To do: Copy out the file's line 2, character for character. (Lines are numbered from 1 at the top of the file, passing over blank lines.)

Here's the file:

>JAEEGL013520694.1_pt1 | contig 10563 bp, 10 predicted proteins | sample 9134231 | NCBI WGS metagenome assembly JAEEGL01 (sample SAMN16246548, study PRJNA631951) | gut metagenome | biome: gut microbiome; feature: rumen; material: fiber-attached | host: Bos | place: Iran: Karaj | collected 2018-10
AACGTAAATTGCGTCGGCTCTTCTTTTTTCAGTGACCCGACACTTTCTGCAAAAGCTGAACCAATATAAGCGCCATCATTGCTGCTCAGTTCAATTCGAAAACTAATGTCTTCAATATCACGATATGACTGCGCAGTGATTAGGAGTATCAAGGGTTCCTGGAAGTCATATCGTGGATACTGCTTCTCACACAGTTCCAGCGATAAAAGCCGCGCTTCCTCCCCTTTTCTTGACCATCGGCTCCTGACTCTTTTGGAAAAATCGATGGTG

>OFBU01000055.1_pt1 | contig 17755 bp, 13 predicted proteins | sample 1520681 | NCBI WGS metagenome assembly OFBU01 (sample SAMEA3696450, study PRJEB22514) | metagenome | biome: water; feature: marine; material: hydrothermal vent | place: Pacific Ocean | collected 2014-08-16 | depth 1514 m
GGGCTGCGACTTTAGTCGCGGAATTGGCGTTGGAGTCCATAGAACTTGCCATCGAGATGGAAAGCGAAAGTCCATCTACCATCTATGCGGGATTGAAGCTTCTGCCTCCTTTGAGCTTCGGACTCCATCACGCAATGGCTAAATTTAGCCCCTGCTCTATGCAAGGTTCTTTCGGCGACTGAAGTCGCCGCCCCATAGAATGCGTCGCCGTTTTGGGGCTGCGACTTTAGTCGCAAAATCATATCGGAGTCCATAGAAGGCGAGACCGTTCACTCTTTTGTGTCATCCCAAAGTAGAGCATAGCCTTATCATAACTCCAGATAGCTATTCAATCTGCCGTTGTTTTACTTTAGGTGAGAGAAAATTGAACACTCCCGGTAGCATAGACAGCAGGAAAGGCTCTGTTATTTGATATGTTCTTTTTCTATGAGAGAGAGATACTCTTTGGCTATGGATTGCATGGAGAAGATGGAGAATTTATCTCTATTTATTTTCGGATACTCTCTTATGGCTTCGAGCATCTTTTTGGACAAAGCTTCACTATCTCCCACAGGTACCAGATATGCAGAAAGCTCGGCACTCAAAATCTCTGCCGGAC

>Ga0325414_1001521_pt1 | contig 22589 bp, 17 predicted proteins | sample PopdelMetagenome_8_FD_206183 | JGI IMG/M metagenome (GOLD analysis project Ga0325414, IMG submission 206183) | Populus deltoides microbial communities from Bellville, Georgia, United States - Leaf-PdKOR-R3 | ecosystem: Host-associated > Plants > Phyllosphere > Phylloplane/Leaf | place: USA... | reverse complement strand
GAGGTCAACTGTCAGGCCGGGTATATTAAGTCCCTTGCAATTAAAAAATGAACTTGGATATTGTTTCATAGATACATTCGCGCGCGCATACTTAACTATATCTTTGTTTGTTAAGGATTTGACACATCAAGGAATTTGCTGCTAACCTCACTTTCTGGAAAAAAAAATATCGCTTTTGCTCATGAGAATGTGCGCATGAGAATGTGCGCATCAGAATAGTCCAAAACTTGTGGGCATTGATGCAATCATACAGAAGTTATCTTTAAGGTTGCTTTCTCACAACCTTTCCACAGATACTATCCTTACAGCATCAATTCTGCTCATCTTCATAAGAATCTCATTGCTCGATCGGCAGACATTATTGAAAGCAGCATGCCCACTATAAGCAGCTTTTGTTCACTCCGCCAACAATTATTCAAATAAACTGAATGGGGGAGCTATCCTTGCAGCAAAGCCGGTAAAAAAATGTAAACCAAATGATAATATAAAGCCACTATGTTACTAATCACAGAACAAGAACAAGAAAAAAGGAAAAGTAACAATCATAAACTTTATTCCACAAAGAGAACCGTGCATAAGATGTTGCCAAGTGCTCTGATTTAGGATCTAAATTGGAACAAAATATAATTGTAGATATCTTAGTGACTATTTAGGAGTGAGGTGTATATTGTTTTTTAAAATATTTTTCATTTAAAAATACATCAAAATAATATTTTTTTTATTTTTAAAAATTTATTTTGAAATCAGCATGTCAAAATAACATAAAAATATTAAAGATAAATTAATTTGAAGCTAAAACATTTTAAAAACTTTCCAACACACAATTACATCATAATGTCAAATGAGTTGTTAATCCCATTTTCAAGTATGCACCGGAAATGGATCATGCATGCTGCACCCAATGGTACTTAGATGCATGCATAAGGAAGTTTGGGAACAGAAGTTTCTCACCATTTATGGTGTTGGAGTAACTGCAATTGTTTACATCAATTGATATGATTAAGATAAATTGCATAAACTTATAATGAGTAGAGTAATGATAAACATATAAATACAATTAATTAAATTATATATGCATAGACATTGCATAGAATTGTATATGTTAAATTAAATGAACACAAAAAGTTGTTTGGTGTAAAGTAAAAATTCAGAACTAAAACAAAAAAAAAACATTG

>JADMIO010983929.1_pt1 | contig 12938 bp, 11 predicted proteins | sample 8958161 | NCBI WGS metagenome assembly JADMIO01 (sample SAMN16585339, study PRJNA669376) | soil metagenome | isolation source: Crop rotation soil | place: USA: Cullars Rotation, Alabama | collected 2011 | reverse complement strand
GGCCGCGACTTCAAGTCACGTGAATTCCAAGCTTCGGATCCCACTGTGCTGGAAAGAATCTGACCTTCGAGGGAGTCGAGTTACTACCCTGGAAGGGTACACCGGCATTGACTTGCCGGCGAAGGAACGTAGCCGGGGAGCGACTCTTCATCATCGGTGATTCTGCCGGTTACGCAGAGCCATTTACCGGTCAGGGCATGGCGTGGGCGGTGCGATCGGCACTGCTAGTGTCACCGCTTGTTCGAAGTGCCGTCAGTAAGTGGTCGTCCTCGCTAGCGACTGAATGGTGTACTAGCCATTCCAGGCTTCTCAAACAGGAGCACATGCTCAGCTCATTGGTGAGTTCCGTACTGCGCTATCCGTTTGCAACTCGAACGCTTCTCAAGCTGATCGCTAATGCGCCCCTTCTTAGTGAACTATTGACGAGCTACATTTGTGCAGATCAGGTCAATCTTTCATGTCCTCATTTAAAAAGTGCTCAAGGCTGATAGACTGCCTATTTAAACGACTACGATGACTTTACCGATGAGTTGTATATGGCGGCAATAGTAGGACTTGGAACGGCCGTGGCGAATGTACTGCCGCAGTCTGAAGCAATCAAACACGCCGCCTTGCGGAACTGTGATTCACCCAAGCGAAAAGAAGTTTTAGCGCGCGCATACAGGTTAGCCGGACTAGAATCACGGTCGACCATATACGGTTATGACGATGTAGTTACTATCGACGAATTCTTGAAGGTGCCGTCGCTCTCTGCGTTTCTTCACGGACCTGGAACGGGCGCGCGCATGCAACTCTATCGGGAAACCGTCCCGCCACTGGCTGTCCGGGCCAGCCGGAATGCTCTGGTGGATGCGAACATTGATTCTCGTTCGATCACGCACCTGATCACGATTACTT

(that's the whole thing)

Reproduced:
AACGTAAATTGCGTCGGCTCTTCTTTTTTCAGTGACCCGACACTTTCTGCAAAAGCTGAACCAATATAAGCGCCATCATTGCTGCTCAGTTCAATTCGAAAACTAATGTCTTCAATATCACGATATGACTGCGCAGTGATTAGGAGTATCAAGGGTTCCTGGAAGTCATATCGTGGATACTGCTTCTCACACAGTTCCAGCGATAAAAGCCGCGCTTCCTCCCCTTTTCTTGACCATCGGCTCCTGACTCTTTTGGAAAAATCGATGGTG